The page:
Mary Rensel: Although telemedicine somewhat limits our ability to perform a thorough neurologic examination, it can provide the patient with access to medical history, medication, results review, symptom discussion, and partial neurologic examination.
During the telehealth visit itself, we can begin with a mental status examination ; it is even possible to perform a Montreal Cognitive Assessment (or the MoCA) . To complete the vital sign assessment, many patients have the ability to take their own blood pressure at home; height and weight can also be collected, but it should be documented as estimated or from the patient or family scales. Affect can be observed and noted for the exam. Language can be assessed through repeating, reading, writing, and comprehension. At times, upper-extremity motor function can be observed through pronator drift, forearm rolling, and finger taps. Lower-extremity strength can be inferred through the get up and go (the patient independently rising from their chair), and the hip flexors while sitting, as well as balancing on one leg while standing, and the heel to toe walking.
Once the diagnosis of MS is confirmed, the discussion of short- and long-term management of MS symptoms and disease process can be performed through telemedicine, which also allows for comprehensive review of disease-modifying therapies (or DMTs), and ordering tests and medications. Family or support members can be present to enhance the discussions. Established patients currently on DMTs with ongoing clinical or radiographic MS disease activity can use a telemedicine appointment to review alternative DMT options, and the required pretesting can be ordered at the time of the telemedicine visit.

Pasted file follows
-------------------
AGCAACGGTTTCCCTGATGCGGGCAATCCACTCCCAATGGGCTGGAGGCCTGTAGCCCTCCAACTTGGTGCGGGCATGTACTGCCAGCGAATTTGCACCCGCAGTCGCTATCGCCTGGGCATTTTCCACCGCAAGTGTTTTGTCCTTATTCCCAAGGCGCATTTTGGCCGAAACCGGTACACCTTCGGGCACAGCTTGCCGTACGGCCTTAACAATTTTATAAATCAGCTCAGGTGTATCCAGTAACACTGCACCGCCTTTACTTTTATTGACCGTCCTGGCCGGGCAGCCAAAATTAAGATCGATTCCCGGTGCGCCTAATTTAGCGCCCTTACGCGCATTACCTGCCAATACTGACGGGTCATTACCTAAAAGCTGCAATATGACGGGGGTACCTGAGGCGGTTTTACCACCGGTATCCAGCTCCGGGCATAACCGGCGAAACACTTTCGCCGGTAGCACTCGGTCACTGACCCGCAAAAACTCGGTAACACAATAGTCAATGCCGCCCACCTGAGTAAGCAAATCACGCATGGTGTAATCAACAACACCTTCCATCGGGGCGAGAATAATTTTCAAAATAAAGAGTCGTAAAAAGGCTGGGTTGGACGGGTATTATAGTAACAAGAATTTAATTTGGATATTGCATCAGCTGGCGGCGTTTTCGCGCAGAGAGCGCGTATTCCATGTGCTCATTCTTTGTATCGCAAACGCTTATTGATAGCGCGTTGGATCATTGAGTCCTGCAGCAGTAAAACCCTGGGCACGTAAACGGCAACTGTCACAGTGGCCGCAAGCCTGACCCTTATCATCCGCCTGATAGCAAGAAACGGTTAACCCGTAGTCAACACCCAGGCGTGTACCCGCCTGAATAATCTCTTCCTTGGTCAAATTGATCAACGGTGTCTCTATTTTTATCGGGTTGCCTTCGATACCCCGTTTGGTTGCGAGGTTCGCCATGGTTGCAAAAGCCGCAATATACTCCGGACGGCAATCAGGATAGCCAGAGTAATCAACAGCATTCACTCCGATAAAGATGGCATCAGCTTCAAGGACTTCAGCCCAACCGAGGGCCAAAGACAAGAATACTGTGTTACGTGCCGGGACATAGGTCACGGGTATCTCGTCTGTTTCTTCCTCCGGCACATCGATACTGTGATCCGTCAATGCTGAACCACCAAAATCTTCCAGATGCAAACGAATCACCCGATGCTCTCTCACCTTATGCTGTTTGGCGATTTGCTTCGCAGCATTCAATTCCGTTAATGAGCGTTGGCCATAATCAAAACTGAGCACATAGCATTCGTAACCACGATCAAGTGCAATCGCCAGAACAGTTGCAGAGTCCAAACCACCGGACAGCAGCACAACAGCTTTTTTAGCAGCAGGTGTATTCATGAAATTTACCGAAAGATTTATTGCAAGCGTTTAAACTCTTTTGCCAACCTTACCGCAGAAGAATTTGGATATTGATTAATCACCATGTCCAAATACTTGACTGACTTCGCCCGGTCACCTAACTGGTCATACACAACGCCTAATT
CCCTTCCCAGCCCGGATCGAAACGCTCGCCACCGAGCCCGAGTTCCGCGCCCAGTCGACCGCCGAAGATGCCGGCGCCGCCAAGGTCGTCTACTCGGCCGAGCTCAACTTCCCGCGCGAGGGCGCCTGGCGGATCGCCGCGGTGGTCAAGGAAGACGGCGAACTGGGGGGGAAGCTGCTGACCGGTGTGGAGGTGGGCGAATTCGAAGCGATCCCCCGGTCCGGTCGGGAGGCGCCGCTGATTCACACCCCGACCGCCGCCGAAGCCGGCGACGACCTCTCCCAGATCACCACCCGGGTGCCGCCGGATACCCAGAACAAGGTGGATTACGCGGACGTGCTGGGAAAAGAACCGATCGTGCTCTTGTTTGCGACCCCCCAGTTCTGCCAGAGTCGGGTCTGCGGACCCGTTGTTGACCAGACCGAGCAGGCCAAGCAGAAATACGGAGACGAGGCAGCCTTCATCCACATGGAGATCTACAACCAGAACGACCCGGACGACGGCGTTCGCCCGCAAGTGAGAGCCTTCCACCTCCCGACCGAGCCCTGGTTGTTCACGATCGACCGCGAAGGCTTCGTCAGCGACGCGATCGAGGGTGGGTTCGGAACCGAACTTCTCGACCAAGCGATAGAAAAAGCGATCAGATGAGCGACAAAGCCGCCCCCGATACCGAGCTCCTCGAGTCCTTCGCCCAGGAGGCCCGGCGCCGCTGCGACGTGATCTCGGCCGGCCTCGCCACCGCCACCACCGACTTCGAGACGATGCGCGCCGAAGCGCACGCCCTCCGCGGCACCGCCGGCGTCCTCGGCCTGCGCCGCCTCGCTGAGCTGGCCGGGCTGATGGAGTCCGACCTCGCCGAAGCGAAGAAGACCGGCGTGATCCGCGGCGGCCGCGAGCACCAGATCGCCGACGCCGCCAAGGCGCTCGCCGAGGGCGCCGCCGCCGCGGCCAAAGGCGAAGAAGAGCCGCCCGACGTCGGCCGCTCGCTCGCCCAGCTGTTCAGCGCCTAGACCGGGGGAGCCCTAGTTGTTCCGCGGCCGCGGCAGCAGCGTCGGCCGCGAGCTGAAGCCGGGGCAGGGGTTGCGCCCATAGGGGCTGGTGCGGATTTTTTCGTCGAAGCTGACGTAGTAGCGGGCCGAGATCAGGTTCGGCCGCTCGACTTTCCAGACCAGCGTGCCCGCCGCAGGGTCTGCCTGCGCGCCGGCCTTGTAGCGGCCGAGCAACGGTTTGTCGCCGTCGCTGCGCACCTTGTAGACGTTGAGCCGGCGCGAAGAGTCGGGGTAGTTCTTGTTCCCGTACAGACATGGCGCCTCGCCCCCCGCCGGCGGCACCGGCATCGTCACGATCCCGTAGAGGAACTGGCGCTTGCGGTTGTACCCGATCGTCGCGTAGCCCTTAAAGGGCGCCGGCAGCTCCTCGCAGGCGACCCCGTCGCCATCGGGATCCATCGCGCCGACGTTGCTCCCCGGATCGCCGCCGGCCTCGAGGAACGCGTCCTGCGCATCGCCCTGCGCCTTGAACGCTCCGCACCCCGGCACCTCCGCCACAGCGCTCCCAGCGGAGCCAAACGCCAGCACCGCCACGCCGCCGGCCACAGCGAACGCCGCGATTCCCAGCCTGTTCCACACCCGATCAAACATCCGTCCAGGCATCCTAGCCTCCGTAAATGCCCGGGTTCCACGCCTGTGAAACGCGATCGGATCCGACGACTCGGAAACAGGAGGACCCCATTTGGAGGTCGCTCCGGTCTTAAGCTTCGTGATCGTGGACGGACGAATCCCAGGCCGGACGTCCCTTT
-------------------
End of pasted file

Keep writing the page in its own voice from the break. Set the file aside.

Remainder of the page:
Using telemedicine to continue pediatric chronic care during the pandemic has been encouraged by the American Academy of Pediatrics . Pediatric patients’ telemedicine visits will require the presence of a parent or adult caregiver. It is important to collect and document a child’s height and weight at each visit as they are actively growing, and so medications may need to be adjusted. Pediatric MS has a high rate of mood disorders, similar to adult-onset MS, so there should be directed questions to screen for mood disorders, as would be done during an in-person office visit.
Amy Sullivan: Mental health practitioners are essential medical personnel, and therefore, mental health services have been incorporated to address concerns for both patients and healthcare providers affected by COVID-19. There are a number of barriers to implementing virtual care, including insurance policies, state and federal regulations, and willingness to participate [11, 12]. Specifically, in the practice of psychology, until recently, few insurance companies were covering psychology appointments conducted virtually. Additionally, it was decided that all initial evaluations would need to be conducted in person. This approach to virtual visits drastically shifted with the need to respond to the COVID-19 crisis.